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Pflugers Arch. 1992 Jan;420(1):83-6.

Pathways of NH3/NH4+ permeation across Xenopus laevis oocyte cell membrane.

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Zentrum der Physiologie, Klinikum der Johann Wolfgang Goethe-Universität, Frankfurt/Main, Federal Republic of Germany.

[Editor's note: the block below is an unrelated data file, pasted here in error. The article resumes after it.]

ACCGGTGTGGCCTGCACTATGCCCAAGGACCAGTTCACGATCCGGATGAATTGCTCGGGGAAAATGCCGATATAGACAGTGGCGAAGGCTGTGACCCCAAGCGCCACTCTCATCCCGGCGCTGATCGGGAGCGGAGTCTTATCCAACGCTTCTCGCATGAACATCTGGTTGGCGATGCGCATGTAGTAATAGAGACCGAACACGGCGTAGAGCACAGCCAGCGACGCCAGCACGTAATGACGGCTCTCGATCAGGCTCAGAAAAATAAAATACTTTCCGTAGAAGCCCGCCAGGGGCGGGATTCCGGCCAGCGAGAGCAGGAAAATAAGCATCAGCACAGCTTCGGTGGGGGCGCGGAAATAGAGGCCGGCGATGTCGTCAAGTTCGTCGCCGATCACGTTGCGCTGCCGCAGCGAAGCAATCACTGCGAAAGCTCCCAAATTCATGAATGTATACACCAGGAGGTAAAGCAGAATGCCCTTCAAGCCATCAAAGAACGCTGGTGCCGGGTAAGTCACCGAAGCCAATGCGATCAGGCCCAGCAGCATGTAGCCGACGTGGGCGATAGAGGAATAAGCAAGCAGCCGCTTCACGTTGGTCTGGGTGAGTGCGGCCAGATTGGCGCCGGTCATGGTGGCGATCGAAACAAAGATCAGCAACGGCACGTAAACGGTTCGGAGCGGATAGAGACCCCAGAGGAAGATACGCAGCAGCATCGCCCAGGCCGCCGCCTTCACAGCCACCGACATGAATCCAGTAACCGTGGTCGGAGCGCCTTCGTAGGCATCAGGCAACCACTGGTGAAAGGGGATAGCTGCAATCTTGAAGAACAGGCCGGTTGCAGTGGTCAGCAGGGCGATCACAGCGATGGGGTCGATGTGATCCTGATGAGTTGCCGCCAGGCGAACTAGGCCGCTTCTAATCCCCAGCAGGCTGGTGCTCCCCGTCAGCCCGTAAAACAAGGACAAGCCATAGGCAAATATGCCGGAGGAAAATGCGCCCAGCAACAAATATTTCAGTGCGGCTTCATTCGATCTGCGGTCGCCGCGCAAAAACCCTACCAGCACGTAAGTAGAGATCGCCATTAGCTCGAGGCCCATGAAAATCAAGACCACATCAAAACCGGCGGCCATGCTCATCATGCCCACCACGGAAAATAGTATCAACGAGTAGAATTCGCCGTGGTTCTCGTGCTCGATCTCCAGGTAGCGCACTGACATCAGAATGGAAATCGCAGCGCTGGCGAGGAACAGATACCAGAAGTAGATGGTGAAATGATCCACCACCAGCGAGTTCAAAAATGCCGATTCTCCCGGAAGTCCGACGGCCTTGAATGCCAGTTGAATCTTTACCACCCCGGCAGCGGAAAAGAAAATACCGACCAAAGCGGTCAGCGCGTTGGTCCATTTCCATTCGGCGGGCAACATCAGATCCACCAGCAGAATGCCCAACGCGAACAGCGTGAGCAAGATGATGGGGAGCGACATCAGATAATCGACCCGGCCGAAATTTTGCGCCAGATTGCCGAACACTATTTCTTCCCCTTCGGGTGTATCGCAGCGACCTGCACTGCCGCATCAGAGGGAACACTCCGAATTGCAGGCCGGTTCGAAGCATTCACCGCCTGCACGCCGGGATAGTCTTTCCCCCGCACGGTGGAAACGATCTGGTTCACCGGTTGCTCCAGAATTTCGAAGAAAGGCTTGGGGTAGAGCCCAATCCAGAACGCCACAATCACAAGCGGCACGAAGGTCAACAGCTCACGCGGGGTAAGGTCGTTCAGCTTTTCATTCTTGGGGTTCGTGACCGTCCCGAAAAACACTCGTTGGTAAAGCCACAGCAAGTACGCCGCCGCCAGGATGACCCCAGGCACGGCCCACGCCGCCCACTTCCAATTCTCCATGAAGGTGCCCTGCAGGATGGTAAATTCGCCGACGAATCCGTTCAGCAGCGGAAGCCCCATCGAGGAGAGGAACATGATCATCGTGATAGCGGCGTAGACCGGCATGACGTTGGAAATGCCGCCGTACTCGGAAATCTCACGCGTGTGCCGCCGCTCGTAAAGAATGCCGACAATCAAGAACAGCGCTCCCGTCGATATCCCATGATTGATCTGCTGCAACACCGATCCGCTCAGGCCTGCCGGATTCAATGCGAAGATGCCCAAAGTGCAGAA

While acid loading with extracellular NH4Cl solutions usually first alkalinizes the cells through NH3 influx, and acidifies only when NH4Cl is removed, Xenopus oocytes became immediately acidic upon NH4Cl addition and the cells did not acidify further upon its removal. Since NH4Cl solutions also collapsed the membrane potential (Vm) and resistance (Rm), we conclude that primarily NH4+ entered the cells where it liberated H+, with NH3 being trapped in intracellular lipid stores. To identify the NH4+ permeation pathway we have used K+ channel blockers (Ba2+, Cs+, tetraethylammonium, quinidine), various cation transport inhibitors (ouabain, bumetanide, amiloride) and other inhibitors, some of which block non-selective cation channels (La3+, diphenylamine-2-carboxylate, and p-chloromercuribenzoate). However, only the latter substances partially prevented the collapse of Vm and Rm. This suggests, that NH4+ passes through non-selective cation channels. In accordance with the voltage dependence and/or stretch activation of such channels NH4+ fluxes appeared to be asymmetric. NH4+ influx, which depolarized and swelled the cells, was large and acidified rapidly, while the efflux, which repolarized and shrank the cells, was slow and alkalinized only slowly.

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